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  • Warren Neidich

    Aug 28| Lectures
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    Warren Neidich is a Berlin and Los Angeles based post-conceptual artist, theorist and writer who explores the interfaces between cultural production, brain research and cognitive capitalism. “Art Before Philosophy not After”. His interdisciplinary works combines photographic, video, internet downloads, scotch tape  and noise installations.

    www.warrenneidich.com

  • Rendering female models and celebrities on large-scale canvases and with quick, expressive brushstrokes, painter Katherine Bernhardt examines representations of beauty in mainstream media and fashion photography. She paints her subjects with severe, exaggerated features and emaciated limbs that sometimes morph into abstraction, recalling the works of Pablo Picasso. “Some people ask if I hate the models I paint,” she says. “I say no, I don't hate them.

  • UpCycle Day 2014!

    Sep 03| Special Event
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    Join us for the 3rd Annual UpCycle Day!

    Learn about the Resource Exchange

    Bring your excess supplies and materials to share and trade. 

    Stock up for the school year with Free supplies and materials. 

    Help divert our collective waste from ending up in landfills.

     

  • Jan Brandt

    Sep 04| Lectures
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  • Joel Kyack

    Sep 09| Lectures
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    JOEL KYACK Lives and works in Los Angeles.

    ghebaly.com/artists/joel-kyack

  • A dynamic portrait of the life of computer prodigy Aaron Swartz who championed free speech and data sharing, this must-see documentary premiered at the 2014 Sundance Film Festival in Park City, Utah and was the opening night film at the 2014 Hot Docs International Film Festival in Toronto, Canada. 

    We're excited the film’s director Brian Knappenberger will be our special guest speaker for the Q & A moderated by Movies that Matter series producers Judy Arthur and Perri Chasin after the screening.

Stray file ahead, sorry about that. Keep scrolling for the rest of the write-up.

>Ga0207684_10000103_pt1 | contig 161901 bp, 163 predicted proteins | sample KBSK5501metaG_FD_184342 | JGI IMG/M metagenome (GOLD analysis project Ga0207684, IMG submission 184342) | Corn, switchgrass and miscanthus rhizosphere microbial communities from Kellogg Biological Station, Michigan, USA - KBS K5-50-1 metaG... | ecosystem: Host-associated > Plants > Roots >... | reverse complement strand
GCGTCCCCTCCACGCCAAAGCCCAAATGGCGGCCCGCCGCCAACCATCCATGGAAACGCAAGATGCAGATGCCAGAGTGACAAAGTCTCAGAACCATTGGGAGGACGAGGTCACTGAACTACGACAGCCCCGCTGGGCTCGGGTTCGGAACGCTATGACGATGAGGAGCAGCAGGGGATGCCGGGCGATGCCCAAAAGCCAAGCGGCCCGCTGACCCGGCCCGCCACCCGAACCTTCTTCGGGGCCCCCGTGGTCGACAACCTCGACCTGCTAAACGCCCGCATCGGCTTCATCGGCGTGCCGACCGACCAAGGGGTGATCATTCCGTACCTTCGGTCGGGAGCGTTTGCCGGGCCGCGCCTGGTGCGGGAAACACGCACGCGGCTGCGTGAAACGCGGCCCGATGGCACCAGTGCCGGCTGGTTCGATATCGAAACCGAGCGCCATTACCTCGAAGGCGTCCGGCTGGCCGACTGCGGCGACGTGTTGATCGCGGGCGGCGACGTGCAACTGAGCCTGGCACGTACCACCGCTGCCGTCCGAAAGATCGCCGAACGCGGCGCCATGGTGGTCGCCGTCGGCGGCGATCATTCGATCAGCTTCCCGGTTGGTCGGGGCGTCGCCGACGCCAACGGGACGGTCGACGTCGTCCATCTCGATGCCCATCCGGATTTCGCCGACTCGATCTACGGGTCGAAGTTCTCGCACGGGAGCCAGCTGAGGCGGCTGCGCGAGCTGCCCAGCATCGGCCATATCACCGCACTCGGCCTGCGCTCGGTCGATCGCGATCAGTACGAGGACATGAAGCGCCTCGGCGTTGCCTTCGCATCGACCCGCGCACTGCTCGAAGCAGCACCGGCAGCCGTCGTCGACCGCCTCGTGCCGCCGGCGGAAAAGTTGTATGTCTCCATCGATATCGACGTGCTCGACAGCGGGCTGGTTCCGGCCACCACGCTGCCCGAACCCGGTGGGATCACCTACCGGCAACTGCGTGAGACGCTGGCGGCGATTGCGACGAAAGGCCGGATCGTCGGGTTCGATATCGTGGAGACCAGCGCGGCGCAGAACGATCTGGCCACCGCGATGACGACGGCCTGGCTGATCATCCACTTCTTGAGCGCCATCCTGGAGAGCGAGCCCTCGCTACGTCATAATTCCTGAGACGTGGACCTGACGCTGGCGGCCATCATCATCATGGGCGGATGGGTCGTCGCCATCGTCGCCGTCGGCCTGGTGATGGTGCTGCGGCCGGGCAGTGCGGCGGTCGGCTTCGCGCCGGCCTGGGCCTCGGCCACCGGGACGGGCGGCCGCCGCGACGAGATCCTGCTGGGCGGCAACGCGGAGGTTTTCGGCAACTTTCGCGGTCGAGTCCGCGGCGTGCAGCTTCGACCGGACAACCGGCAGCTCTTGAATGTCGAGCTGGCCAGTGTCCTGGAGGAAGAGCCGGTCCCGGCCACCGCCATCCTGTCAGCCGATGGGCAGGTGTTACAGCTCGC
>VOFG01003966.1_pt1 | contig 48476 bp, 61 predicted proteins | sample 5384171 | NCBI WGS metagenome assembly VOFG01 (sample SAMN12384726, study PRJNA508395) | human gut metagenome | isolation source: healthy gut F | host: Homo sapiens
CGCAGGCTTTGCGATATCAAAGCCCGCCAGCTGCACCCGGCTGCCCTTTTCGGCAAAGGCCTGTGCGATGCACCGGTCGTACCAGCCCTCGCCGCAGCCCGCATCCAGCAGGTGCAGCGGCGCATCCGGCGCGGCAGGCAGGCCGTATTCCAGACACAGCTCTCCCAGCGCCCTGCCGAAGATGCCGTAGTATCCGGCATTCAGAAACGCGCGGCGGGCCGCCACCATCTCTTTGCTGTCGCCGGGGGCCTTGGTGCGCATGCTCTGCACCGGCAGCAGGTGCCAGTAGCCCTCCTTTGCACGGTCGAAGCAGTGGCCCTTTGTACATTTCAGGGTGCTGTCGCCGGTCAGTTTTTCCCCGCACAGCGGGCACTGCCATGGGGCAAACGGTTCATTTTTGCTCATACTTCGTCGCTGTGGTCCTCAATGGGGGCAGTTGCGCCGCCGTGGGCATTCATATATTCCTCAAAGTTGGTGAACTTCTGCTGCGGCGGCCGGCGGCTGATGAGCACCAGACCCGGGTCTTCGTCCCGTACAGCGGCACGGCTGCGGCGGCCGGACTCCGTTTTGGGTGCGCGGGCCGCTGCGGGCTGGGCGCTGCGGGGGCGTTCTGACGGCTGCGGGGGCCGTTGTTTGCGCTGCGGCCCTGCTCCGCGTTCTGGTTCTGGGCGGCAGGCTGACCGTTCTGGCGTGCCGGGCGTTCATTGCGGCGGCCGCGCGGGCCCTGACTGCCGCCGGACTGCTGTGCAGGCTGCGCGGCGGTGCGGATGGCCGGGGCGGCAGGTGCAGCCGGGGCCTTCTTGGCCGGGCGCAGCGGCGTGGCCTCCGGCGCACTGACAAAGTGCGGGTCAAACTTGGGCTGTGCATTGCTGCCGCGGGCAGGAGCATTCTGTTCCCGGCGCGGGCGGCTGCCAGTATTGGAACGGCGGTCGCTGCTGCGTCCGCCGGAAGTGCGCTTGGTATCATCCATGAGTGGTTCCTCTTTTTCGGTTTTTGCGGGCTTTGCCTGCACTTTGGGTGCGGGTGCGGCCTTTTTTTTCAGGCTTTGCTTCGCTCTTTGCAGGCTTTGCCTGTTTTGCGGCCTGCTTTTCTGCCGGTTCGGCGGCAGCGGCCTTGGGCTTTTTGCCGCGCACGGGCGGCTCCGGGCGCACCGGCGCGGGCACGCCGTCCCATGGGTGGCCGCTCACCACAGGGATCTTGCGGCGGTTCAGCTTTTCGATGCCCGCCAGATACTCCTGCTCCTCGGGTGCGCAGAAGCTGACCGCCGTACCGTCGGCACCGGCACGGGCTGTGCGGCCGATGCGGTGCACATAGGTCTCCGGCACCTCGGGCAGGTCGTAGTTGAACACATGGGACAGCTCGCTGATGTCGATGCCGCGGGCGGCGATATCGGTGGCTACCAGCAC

• Koenraad Dedobbeleer lives and works in Brussels.

     

O-Tube

Waste not, want more

Two years ago, Otis fashion design students Han-Na Aku Jun and Sanna Ho turned disposability, one of fashion’s fundamental truths, on its head.

A long-held industry belief was that if garments didn’t go out of style each season, designers would be out of work.

As part of Otis’ partnership with Hurley and Nike, these students used Nike’s Considered index to design a series of appealing high fashion garments designed to do the unthinkable—keep consumers from returning to the store.

Features such as reversible fabrics and ties instead of zippers give these garments an extendable life, making the outfits wearable day after day, season after season, and year after year. Detachable collars and cuffs minimize trips to the cleaners, and when a hood transforms into a dress, the garment can go from the hiking trail to the haute couture runway in a moment. And fashion isn’t the only aspect of the apparel that’s sustainable.

The resulting clothes are so reusable and trend-proof that some designers might consider the Considered index an act of self sabotage. But Otis’ Fashion Design Chair Rosemary Brantley calls it “the most inspiring project in all the years I have spent at Otis.”

At Otis, you’ll work with designers who view art as a world with no rules; who have the fearlessness and integrity to create fashion that’s visionary, even when what’s visionary isn’t fashionable—yet.

Learn more about Fashion Design at Otis